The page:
OPINION21 August 2017

Research for passion, not profit

Charities Opinion Public Sector

A lack of budget doesn't mean an interesting project should pass you by; being smart with resources and client involvement could make it viable. By Jack Miles of Northstar.

Heart passion crop

As an agency researcher, you sometimes receive a brief that you feel passionately about responding to, but the budget attached to it means that a response isn’t always commercially viable.

The brief could be for an organisation with a purpose you believe in, contain a truly unique set of objectives, need to be conducted among an extremely niche audience or require a distinctive set of outputs.

Despite whichever mix of intriguing attributes such ‘passion projects’ include, too often you are forced to apologise to the issuing business with a ‘no’ based on budget.

However, sometimes the desire to meet a brief you are passionate about requires you to look at the typical research working model and find ways it is feasible to conduct research for passion, not for pounds.

But how is this possible?

Involve More Business Units Immediately

Some of the means of making passion projects possible involve clientside teams taking on roles a research agency would typically undertake.

To make this possible, you will need to make sure a much wider spread of clientside business units are involved than a typical project.

For example, you may need your client’s operations team to carry out fieldwork logistics or the digital marketing team to manage online research. Such scenarios are only possible if these teams are fully aware of the research parameters and purpose from the very start.

Utilise In-house Capabilities

Often, existing IT systems that are used clientside can aid research and reduce the cost. Whether it be mail-out software or questionnaire programming, using client’s existing IT platforms makes for notable budget savings.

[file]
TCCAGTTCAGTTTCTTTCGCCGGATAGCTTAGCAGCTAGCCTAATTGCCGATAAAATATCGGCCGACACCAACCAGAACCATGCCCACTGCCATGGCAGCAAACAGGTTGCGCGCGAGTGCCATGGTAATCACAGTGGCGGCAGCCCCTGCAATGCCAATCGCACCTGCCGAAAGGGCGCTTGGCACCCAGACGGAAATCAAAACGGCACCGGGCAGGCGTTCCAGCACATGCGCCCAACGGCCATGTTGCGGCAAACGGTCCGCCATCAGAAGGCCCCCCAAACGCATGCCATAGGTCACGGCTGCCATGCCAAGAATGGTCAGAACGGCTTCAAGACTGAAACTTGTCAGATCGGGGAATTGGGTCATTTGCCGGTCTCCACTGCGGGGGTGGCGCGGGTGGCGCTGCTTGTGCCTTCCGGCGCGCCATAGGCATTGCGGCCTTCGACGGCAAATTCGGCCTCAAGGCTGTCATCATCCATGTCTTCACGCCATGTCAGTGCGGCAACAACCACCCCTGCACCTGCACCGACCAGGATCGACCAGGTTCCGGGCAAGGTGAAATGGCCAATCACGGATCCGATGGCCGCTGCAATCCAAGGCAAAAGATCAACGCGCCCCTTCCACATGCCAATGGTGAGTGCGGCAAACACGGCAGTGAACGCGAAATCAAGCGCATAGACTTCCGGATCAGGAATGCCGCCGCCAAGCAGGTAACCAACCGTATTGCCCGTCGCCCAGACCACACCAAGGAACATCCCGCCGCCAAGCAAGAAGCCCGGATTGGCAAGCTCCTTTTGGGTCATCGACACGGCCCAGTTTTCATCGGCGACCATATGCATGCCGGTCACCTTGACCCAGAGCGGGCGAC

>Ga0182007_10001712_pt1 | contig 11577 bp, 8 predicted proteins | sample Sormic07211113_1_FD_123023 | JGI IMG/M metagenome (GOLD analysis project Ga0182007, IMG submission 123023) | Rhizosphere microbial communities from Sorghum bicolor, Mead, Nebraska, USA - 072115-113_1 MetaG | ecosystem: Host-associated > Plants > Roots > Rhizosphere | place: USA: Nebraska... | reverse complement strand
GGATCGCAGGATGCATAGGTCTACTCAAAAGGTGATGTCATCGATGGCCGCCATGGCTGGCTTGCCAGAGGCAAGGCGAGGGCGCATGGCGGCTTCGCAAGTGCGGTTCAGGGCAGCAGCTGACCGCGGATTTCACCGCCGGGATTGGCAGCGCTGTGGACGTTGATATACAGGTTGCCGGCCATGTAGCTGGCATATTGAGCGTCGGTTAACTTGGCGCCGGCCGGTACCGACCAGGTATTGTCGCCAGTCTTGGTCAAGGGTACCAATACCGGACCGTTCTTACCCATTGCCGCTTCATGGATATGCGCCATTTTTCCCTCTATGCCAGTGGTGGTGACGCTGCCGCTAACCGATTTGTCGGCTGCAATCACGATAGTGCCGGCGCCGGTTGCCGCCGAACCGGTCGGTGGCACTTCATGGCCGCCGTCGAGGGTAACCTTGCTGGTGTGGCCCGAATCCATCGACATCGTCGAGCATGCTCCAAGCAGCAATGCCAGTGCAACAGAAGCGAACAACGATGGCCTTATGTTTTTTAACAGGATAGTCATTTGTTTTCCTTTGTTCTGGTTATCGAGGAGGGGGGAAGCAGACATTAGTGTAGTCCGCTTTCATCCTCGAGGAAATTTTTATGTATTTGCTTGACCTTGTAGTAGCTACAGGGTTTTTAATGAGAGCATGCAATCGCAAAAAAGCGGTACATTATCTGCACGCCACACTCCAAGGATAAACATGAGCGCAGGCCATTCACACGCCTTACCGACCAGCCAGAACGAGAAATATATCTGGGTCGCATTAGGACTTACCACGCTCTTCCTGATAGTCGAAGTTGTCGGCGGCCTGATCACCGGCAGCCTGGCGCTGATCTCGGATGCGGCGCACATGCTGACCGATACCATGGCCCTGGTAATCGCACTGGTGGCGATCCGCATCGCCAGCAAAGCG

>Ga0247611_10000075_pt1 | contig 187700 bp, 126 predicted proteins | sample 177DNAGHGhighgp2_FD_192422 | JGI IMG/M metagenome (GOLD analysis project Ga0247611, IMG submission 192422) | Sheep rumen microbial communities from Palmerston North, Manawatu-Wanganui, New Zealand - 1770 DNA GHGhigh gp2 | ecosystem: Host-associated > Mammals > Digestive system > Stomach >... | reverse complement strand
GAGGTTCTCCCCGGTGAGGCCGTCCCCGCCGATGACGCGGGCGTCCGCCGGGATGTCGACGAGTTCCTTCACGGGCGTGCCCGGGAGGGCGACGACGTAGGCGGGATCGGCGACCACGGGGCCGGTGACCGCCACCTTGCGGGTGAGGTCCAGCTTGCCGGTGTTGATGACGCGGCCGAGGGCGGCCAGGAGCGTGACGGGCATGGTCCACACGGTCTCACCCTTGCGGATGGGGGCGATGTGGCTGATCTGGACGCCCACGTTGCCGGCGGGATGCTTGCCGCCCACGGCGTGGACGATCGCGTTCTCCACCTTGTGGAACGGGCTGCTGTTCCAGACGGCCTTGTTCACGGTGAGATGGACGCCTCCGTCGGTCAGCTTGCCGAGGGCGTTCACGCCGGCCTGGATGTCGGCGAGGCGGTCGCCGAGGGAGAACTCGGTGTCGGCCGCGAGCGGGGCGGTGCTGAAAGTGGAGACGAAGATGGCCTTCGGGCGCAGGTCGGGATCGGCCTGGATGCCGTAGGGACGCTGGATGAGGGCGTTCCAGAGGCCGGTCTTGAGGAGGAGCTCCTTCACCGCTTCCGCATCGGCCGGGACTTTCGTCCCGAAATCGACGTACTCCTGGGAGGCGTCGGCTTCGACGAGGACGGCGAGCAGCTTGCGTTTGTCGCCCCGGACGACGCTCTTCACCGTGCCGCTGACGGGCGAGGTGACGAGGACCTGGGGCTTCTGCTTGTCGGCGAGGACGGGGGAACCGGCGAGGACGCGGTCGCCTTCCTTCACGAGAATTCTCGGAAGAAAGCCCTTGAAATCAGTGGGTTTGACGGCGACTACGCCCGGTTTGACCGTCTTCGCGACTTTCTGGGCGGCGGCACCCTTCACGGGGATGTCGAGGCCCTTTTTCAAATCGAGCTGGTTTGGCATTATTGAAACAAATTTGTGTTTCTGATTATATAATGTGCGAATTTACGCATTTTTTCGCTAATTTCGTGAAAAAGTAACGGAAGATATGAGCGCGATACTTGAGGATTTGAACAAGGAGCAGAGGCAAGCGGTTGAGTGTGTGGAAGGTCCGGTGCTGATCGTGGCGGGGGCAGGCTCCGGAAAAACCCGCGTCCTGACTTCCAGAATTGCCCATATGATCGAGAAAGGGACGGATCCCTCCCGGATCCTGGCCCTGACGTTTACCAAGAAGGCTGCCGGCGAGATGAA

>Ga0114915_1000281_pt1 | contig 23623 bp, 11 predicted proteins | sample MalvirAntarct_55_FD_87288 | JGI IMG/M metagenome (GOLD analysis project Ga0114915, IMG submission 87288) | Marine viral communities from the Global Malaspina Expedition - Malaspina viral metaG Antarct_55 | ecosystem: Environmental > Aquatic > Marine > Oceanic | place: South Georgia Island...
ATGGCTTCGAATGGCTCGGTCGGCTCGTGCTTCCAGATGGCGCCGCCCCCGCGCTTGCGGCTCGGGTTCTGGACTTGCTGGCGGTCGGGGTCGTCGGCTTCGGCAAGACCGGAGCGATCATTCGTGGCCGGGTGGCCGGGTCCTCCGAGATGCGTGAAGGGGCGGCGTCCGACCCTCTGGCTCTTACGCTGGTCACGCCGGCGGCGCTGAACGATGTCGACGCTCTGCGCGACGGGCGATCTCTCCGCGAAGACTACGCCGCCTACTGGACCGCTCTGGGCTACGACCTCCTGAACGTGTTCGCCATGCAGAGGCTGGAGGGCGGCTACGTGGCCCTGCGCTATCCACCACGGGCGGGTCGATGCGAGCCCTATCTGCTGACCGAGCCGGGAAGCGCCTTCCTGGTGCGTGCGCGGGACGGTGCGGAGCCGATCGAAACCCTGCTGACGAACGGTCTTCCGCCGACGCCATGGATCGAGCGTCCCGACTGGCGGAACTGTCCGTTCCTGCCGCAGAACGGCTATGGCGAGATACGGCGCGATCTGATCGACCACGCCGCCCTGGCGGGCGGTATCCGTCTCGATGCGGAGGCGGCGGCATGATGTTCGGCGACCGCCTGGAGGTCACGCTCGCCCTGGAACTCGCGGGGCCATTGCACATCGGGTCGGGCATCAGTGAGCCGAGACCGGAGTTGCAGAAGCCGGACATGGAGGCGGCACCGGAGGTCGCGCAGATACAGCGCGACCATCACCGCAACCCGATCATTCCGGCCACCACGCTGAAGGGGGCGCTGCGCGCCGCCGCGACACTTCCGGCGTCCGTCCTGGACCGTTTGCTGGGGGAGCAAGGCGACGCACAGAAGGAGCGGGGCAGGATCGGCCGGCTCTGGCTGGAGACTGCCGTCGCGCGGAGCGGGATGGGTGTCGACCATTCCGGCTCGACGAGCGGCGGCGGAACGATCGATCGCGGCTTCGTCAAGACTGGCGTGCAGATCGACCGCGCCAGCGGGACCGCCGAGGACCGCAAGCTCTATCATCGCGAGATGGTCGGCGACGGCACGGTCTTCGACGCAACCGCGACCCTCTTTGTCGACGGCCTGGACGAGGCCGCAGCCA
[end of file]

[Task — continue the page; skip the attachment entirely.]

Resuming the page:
This mechanism extends also to people. Training clientside staff to conduct research tasks such as recruitment, questionnaire programming and interviewing means that not only are research tasks made possible in the now, but that your client has the skills and know-how to perform these tasks in the future.

Mine Existing Information Sources

Before you generate new data for your passion project, find out what knowledge your client has in-house already. This can ensure you aren’t wasting your limited budget asking questions you already have the answer too, albeit hidden away.

It is important here to think beyond ‘data’ as an information source, as client’s employees can often be the holders of valuable information too. Speaking to employees with notable experience ensures you don’t ask questions with predictable answers and that you identify where real knowledge gaps lie.

A combination of these means that the research you design is as streamlined as possible in terms of content and cost. It is here that winning clientside support immediately comes into play as this is essential to breaking down internal silos needed to access valuable budget saving data.

Feedback as Motivation

Keeping clients in the loop on projects is a research hygiene factor. However, when using clientside staff to fulfil research tasks it is important that feedback loop extends beyond the research team to allow those supporting you to know a) where their input fits into the bigger picture and b) how they are contributing to the overall success of the research. Most importantly, this should extend into the actions taken because of research and the business impact generated. This will show everyone involved the higher order value of what they’ve generated and maximise the chance of gaining their support in the future.

Utilise Personal Networks

Expert opinion can go a long way in research. Unfortunately, it is often highly expensive. If your passion project needs expert input, look at who you know before you invest your limited budget in recruiting externally. With Generation Y being known to often be driven by purpose rather than profit, expert opinion from this social cohort is given willingly and freely.

Develop New Currencies

To ensure a fair exchange of services, you will sometimes have to think of how a potential passion project client can acquire your research agency’s services, to ensure that your internal management approve the project. Replacing monetary payments for allowing work to be spoken about at conferences, used as industry award entries or as a training ground for younger researchers will allow you to prove the worth of a passion project to your own internal management.

Jack Miles is a research director at Northstar Research